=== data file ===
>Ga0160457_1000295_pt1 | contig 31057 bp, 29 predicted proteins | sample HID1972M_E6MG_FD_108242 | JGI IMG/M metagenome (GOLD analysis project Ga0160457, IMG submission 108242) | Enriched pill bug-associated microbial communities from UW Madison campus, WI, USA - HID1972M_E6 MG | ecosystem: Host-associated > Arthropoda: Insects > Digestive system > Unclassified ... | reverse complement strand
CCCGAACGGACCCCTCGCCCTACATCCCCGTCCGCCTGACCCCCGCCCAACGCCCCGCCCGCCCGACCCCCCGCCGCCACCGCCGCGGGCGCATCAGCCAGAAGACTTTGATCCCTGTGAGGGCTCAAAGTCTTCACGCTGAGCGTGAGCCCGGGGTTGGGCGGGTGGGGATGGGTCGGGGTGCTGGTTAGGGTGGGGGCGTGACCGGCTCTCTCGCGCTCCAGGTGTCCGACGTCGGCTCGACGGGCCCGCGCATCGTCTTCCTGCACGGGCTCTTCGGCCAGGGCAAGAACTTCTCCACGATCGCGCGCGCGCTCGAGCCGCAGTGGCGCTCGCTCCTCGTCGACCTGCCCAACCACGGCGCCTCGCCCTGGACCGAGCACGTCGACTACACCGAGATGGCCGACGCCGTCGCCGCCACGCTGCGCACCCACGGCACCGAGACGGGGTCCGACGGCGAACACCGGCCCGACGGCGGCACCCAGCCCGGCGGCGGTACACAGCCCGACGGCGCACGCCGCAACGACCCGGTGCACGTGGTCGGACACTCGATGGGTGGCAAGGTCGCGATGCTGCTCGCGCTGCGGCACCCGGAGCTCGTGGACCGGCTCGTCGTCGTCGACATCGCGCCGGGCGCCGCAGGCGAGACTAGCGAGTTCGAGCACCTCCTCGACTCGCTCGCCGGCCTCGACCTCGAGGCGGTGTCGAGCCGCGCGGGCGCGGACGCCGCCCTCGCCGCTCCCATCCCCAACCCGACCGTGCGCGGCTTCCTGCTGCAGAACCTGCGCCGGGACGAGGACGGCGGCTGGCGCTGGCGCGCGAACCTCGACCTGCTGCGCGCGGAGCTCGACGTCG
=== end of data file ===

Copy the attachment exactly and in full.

>Ga0160457_1000295_pt1 | contig 31057 bp, 29 predicted proteins | sample HID1972M_E6MG_FD_108242 | JGI IMG/M metagenome (GOLD analysis project Ga0160457, IMG submission 108242) | Enriched pill bug-associated microbial communities from UW Madison campus, WI, USA - HID1972M_E6 MG | ecosystem: Host-associated > Arthropoda: Insects > Digestive system > Unclassified ... | reverse complement strand
CCCGAACGGACCCCTCGCCCTACATCCCCGTCCGCCTGACCCCCGCCCAACGCCCCGCCCGCCCGACCCCCCGCCGCCACCGCCGCGGGCGCATCAGCCAGAAGACTTTGATCCCTGTGAGGGCTCAAAGTCTTCACGCTGAGCGTGAGCCCGGGGTTGGGCGGGTGGGGATGGGTCGGGGTGCTGGTTAGGGTGGGGGCGTGACCGGCTCTCTCGCGCTCCAGGTGTCCGACGTCGGCTCGACGGGCCCGCGCATCGTCTTCCTGCACGGGCTCTTCGGCCAGGGCAAGAACTTCTCCACGATCGCGCGCGCGCTCGAGCCGCAGTGGCGCTCGCTCCTCGTCGACCTGCCCAACCACGGCGCCTCGCCCTGGACCGAGCACGTCGACTACACCGAGATGGCCGACGCCGTCGCCGCCACGCTGCGCACCCACGGCACCGAGACGGGGTCCGACGGCGAACACCGGCCCGACGGCGGCACCCAGCCCGGCGGCGGTACACAGCCCGACGGCGCACGCCGCAACGACCCGGTGCACGTGGTCGGACACTCGATGGGTGGCAAGGTCGCGATGCTGCTCGCGCTGCGGCACCCGGAGCTCGTGGACCGGCTCGTCGTCGTCGACATCGCGCCGGGCGCCGCAGGCGAGACTAGCGAGTTCGAGCACCTCCTCGACTCGCTCGCCGGCCTCGACCTCGAGGCGGTGTCGAGCCGCGCGGGCGCGGACGCCGCCCTCGCCGCTCCCATCCCCAACCCGACCGTGCGCGGCTTCCTGCTGCAGAACCTGCGCCGGGACGAGGACGGCGGCTGGCGCTGGCGCGCGAACCTCGACCTGCTGCGCGCGGAGCTCGACGTCG